Once the mold is dry (and inactive) gently wipe or brush away the residue. Work outdoors, if possible, and wear protective clothing and respirator.
Be sure items are free of mold before you return any clean objects to its display or storage place. Re-inspect objects from time to time for new mold growth.
To remove mold from walls, baseboards and storage spaces, wash them with a mixture of household bleach and water.
Water-damaged carpets and rugs When faced with flood-damaged carpets and rugs, recommendations for leaning or replacing depend on the contamination level of the water and the length of time the carpet or rugs were saturated.
Unsanitary water contains organisms that can infect carpets and rugs and cause health and safety problems.
Clean water may include broken water supply lines, tub, or sink overflows with no containments or rainwater.
“Gray water” or unsanitary water, may include discharge from dishwashers or washing machines, punctured waterbeds, or broken aquariums.
“Black water” contains pathogenic agents and is extremely unsanitary. It includes flooding from seawater, rivers, or streams.
“Gray water” that remains untreated for longer than 48 hours may change to the “black water” category as microorganisms multiply.
If water damage is from a clean water source and it was identified within 48 hours, then cleaning the carpet yourself is an option.
If water damage is from a gray or black water source, call a professional.
• Remove and dispose of carpet saturated with “black water”. Remove and dispose of carpet padding saturated with “gray” or “black water” (no exceptions);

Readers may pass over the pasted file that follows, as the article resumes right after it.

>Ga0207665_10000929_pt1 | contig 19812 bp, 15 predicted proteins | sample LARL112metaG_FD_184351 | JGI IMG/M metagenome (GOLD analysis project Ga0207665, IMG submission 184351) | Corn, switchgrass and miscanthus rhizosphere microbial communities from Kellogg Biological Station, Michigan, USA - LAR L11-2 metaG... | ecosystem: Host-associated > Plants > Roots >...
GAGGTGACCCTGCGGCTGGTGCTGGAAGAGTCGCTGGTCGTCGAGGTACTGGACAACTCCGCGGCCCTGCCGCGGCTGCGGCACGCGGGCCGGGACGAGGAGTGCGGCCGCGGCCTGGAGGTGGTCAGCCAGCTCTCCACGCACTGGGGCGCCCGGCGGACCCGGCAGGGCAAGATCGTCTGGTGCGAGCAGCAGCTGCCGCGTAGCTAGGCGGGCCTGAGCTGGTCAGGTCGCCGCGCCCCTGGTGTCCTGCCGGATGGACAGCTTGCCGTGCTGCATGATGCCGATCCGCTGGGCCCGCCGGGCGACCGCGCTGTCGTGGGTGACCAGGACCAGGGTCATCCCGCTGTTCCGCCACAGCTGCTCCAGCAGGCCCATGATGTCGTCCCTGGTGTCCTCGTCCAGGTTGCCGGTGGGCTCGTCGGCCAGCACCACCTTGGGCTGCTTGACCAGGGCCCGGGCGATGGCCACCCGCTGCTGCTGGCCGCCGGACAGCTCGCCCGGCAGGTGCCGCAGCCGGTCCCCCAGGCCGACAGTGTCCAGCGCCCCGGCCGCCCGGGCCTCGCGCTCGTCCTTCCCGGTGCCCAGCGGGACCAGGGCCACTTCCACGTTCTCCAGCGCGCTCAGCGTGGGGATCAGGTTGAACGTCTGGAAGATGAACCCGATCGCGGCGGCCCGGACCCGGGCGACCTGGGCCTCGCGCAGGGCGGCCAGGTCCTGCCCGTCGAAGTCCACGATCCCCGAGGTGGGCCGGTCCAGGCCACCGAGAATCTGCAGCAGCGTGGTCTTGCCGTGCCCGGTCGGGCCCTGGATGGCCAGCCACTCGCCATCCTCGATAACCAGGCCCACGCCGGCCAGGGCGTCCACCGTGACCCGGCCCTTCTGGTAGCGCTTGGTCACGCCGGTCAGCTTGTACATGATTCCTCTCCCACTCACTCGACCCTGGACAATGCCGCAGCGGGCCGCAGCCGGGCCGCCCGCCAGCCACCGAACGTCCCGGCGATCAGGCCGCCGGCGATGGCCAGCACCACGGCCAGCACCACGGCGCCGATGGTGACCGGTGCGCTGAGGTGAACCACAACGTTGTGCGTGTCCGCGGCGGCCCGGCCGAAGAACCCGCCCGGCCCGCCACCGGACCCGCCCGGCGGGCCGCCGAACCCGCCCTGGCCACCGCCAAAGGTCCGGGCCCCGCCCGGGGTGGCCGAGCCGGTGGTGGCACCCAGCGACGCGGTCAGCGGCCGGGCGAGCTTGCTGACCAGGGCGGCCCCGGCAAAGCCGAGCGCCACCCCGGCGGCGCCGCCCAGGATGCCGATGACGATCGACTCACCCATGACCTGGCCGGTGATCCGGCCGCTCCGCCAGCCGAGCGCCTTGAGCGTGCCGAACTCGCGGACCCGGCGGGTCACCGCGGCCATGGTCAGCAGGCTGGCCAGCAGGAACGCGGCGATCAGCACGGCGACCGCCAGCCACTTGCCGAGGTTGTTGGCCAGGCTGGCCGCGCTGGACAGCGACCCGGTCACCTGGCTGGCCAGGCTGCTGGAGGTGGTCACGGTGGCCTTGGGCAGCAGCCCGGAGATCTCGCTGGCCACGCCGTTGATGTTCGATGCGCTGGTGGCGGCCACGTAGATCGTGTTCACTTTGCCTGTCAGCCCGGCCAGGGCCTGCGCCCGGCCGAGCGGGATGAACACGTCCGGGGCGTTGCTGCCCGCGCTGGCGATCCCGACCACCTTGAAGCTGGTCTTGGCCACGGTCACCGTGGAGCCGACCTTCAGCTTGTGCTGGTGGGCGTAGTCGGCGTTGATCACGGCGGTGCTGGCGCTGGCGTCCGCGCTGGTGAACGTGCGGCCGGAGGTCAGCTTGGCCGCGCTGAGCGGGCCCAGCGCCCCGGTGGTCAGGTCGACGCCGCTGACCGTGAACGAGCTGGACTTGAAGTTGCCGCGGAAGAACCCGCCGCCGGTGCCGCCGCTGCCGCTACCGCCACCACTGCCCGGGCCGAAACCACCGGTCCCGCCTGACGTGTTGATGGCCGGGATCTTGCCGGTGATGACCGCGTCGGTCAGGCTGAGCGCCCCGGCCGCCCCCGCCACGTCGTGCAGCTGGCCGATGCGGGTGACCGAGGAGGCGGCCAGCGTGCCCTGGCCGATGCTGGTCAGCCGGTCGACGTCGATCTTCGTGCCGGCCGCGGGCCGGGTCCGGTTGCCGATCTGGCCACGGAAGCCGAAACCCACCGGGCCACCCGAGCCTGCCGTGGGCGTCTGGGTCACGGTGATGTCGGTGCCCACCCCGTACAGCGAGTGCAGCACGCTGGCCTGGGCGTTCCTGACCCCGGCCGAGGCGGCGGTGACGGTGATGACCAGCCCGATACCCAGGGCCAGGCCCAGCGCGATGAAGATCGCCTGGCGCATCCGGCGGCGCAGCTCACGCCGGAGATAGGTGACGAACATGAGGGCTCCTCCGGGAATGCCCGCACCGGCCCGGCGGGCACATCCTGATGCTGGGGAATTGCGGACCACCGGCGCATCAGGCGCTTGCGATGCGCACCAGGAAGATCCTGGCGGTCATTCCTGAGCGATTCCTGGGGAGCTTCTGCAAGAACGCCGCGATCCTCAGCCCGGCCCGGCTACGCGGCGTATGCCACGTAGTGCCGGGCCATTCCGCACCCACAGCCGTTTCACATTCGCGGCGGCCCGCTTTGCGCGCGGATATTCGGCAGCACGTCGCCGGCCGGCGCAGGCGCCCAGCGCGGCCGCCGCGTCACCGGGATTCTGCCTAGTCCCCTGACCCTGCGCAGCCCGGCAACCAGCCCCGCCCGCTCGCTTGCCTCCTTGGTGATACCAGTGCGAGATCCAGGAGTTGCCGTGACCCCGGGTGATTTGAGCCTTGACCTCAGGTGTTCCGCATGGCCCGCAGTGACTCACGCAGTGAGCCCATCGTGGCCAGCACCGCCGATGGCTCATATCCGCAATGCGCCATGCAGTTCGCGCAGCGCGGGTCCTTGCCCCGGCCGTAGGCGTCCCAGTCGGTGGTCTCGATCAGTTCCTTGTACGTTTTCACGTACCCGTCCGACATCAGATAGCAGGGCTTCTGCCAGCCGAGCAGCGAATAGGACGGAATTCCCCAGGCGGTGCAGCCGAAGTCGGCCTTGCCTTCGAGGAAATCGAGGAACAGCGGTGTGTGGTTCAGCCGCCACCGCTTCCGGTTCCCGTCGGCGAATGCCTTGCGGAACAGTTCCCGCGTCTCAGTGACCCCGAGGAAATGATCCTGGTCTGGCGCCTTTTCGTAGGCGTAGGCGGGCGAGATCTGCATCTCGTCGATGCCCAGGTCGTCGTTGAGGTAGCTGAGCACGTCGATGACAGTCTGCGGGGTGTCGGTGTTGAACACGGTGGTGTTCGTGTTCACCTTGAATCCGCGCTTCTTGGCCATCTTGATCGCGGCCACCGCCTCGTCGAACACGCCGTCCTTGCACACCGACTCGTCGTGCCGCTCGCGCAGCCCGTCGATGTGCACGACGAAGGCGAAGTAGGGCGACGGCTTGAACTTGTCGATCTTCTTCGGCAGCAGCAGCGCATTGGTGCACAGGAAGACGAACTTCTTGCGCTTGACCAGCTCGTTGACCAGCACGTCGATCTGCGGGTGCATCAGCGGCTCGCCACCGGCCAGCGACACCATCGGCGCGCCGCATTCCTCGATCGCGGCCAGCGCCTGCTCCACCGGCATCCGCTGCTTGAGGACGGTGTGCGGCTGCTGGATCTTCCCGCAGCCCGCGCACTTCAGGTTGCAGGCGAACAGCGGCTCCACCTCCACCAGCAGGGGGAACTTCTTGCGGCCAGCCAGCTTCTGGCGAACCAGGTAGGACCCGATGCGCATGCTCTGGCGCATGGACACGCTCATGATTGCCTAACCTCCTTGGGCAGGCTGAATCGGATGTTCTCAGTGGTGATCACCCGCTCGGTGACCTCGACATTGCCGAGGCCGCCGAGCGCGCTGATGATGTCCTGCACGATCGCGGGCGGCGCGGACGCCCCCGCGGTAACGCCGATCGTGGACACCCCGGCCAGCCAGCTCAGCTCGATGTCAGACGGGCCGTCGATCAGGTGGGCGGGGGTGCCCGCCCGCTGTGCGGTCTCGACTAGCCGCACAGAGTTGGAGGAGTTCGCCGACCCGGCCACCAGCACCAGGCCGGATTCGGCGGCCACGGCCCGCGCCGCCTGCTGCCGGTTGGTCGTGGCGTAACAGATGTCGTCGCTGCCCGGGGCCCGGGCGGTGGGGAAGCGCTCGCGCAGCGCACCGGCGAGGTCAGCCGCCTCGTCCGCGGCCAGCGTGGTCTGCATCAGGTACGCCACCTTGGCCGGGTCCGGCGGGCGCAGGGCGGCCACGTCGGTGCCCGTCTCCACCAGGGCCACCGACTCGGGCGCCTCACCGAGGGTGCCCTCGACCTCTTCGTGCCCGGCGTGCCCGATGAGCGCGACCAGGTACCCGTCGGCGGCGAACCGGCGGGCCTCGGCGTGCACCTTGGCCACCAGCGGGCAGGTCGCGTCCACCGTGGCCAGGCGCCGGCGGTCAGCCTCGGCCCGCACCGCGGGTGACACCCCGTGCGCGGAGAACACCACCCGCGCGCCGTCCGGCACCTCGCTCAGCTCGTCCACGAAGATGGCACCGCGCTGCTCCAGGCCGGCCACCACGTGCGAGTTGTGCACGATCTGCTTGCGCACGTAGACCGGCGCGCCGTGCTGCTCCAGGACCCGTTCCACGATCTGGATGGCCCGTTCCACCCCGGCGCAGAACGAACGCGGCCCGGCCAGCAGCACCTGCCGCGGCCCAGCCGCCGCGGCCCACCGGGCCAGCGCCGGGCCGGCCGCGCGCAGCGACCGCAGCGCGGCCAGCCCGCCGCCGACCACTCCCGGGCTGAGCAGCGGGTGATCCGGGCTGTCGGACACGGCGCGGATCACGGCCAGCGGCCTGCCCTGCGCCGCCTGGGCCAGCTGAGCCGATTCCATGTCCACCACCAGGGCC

• Carpet padding can be restored if it has been wet from clean water less than 48 hours and only part of the padding in a room is wet;
• Carpet saturated with “gray water” may be cleaned by a professional using a biocide allowing appropriate contact time and using the hot water extraction cleaning method. (Other cleaning methods including absorbent compound, bonnet, dry foam or shampoo are not adequate and can redistribute contamination);
• Valuable area rugs should be cleaned by a professional. Extensive cleaning and a biocide application should be used. Rugs must be restored to a sanitary condition. If this is not possible, then they must be discarded;
• Washable throw rugs usually can be cleaned adequately in a washing machine with hot water and a biocide. For extra large capacity automatic washers, use 1 1/2 cups of chlorine bleach per load. For standard (large capacity) automatic washers, use 1 cup per wash load. Be aware that this quantity of chlorine bleach may affect the color in the rugs;
• Flood waters can contaminate a private well. Do not attempt to wash washable throw rugs until you know your water is not contaminated;
• Quickly remove any furniture that may be damaged or cause stains or damage to the carpet;
• Limit traffic over the wet carpet. Moisture can weaken the latex backing and walking on the carpet can cause the backing to separate. When the backing dries, it regains most of its original strength.